Why Are McDonald's Fries So Addicting?

Jo-Carolyn Goode | 11/3/2015, 12:53 p.m.
You smell them in the bad in the car. You can’t drive all the way to your destination without eating ...
French Fries

You smell them in the bad in the car. You can’t drive all the way to your destination without eating a little bit, right?

We feel you.

After being harvested and cut, the fries are then blanched, dried, fried for 45 seconds and then frozen for shipping to your local fast food restaurant. But’s what’s really in this delicious treat that makes them so addictive? You can’t just eat one can you?

Well, it starts with the brain. There is a system in our brain called the reward system.

This system was designed to “reward” us when we do things that encourage our survival. This includes primal behaviors like eating.

The brain knows that when we eat, we’re doing something “right,” and releases a bunch of feel-good chemicals in the reward system, such as the neurotransmitter dopamine – interpreted by our brains as pleasure.

The brain is hardwired to seek out behaviors that release dopamine in the reward system.

The thing about food like McDonald’s french fries is that they can cause a reward that is way more powerful than anything we were ever exposed to in nature.

Whereas eating an apple or a piece of steak might cause a moderate release of dopamine, eating a large fry is so incredibly rewarding that it releases a massive amount.

When people repeatedly do something that releases dopamine in the reward system, the dopamine receptors can start to down-regulate.

When the brain sees that the amount of dopamine is too high, it starts removing the dopamine receptors in order to keep things “balanced.”

When you have fewer receptors, you need more dopamine to reach the same effect, which causes people to start eating more junk food to reach the same level of reward as before.

If you have fewer dopamine receptors, then you will have very little dopamine activity and you will start to feel unhappy if you don’t get your food “fix.”

Multiple studies in rats show that they can become physically addicted to junk food in the same way as they become addicted to drugs of abuse.

Take a look at the specific ingredients in McDonald’s french fries that cause that oh-so-good dopamine reaction:

VEGETABLE OIL (BLEND): To make the famous french fries, you have to deep-fry some potatoes, an otherwise healthy carbohydrate, in something fatty and greasy. McDonald’s spuds get dunked in an oil bath twice. According to Ochner, the manufacturers cut and boil them and possibly fry them once before freezing them and shipping them to restaurants, where they are fried again. Here’s what goes into that piping hot potato bath:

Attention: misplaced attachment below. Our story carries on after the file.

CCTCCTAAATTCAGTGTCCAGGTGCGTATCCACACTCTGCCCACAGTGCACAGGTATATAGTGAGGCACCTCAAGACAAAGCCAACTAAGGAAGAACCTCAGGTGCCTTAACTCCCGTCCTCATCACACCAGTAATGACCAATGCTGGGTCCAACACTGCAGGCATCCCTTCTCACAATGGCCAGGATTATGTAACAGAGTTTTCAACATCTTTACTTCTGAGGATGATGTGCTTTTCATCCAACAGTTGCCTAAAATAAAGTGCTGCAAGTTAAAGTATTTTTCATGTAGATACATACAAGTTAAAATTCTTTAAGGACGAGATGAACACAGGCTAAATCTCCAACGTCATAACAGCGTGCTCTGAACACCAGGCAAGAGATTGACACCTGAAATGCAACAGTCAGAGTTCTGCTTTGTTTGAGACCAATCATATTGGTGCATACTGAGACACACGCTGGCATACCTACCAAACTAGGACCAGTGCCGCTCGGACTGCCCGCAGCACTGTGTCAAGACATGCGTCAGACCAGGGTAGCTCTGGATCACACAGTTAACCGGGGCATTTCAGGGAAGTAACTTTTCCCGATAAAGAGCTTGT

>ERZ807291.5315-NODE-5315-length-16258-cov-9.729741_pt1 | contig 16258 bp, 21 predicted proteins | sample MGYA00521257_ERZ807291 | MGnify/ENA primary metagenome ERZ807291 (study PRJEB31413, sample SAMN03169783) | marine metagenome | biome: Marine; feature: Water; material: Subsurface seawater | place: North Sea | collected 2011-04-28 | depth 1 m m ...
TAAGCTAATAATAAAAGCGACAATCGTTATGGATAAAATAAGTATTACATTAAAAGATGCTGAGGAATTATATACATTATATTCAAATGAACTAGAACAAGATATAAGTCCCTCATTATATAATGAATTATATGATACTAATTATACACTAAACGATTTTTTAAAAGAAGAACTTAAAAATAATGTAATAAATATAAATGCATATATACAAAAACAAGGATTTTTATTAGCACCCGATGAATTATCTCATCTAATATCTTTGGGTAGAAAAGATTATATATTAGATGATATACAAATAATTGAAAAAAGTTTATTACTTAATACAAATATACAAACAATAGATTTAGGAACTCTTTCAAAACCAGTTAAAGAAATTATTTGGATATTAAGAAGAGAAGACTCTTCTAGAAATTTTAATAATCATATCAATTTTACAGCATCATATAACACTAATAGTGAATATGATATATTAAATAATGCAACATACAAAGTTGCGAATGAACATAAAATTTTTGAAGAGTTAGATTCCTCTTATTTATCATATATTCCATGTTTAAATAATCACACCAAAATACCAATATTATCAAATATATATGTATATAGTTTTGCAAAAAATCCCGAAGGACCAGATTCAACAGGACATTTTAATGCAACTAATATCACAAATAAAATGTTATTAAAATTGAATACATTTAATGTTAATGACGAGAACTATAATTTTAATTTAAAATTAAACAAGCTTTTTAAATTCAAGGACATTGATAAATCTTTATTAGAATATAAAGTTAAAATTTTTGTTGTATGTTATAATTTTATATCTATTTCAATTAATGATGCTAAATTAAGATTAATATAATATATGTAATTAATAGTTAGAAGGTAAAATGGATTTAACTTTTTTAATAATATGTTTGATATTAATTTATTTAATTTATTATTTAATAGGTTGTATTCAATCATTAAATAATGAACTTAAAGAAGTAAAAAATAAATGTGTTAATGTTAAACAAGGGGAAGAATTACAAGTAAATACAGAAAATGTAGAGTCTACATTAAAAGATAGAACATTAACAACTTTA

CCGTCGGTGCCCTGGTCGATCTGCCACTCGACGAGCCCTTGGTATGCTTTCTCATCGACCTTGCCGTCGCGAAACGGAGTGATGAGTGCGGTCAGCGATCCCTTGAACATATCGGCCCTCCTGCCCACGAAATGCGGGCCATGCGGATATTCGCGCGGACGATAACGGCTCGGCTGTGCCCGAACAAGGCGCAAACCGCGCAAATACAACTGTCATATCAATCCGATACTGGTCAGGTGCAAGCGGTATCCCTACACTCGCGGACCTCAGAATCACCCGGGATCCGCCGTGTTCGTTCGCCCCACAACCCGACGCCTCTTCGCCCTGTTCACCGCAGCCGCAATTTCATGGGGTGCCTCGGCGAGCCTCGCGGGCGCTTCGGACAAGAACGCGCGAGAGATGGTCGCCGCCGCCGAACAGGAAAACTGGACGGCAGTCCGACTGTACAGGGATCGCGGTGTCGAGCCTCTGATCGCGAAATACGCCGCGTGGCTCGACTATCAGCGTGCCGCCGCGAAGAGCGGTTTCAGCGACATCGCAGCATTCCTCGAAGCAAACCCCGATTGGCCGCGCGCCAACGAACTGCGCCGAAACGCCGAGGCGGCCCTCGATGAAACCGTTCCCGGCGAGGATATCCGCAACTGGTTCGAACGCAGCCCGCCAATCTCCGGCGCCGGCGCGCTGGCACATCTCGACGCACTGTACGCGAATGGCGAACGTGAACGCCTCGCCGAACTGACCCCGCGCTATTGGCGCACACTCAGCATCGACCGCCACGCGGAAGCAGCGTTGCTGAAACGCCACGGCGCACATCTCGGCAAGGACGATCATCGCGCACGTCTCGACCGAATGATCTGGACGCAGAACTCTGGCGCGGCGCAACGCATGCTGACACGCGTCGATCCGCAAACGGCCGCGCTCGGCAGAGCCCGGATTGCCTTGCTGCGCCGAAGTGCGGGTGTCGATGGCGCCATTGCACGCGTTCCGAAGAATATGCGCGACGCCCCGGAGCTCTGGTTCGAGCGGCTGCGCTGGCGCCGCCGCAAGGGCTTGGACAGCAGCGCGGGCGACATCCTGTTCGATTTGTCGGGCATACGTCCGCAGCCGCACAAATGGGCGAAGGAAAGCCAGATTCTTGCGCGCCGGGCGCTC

a) Canola oil: This commonly used cooking oil is generally considered “good for you” when compared to others in its category, but it’s still loaded with calories and therefore will make you gain weight if you consume too much of it. It’s hard to tell how much of this particular oil is used versus the less healthy, and even fattier options.

b) Hydrogenated soybean oil: When regular soybean oil goes through a hydrogenation process, its unsaturated fats become saturated fat, which in turn makes it easier to cook with and helps boost preservation. The downside is the new fat also becomes a trans fat, which has been strongly linked to heart disease.The FDA’s definition of “zero trans fat per serving” means less than 1 gram per tablespoon, and that McDonald’s found its loophole and still continues to serve a relatively low amount of trans fat in its fries.

c) Natural beef flavor: Some 50 years ago, McDonald’s cooked its fries in beef fat. When itswitched over to a vegetable oil blend, it didn’t want the fries to lose their famous flavor, so they opted to add natural beef flavor to the blend. Hydrolyzed wheat and hydrolyzed milk are used as starting ingredients of the flavoring. Shockingly enough, these fries are not vegetarian. In 2002, McDonald’s paid $10 million to members of a vegetarian Hindu community who had sued the chain for failing to disclose how the food was prepared.

d) Citric acid: This common preservative is considered safe to ingest, but it’s also one-third of the ingredient that makes the fries last for months without breaking down at all, continuing to look like you bought them yesterday.

e) TBHQ (tertiary butylhydroquinone): This super potent preservative, found in lots of foods, is what may be helping citric acid keep food from decay. Though it’s also said to be safe, animal studies have linked it to stomach ulcers and damage to DNA.

DEXTROSE: Another word for sugar, this is third ingredient, following potatoes and oil, in McDonald’s fries. It makes it taste better and it also increases addiction and cravings. New research shows that the body may convert the sugar found in foods into body fat more easily than it can convert fat found in foods into body fat. So sugar may be worse for you than fat.

SODIUM ACID PYROPHOSPHATE: This preservative is the reason McDonald’s fries will retain a fresh-looking golden brown color rather than turn black when placed in a jar for two months. Yuck. This same ingredient is often found in commercially prepared cake, pudding, waffle, pancake and muffin mixes, and it is also added to refrigerated dough products, flavored milk, cured meats, potato products and canned fish.

DIMETHYLPOLYSILOXANE: What’s an anti-foaming agent doing in your fries? Bizarrely enough, this silicone serves a purpose: McDonald’s manufacturers likely add some to the water when boiling the potatoes before frying and freezing them for shipment. This more than likely helps speed up the process and cuts back on cleanup afterward.

For more information, visit blackdoctor.org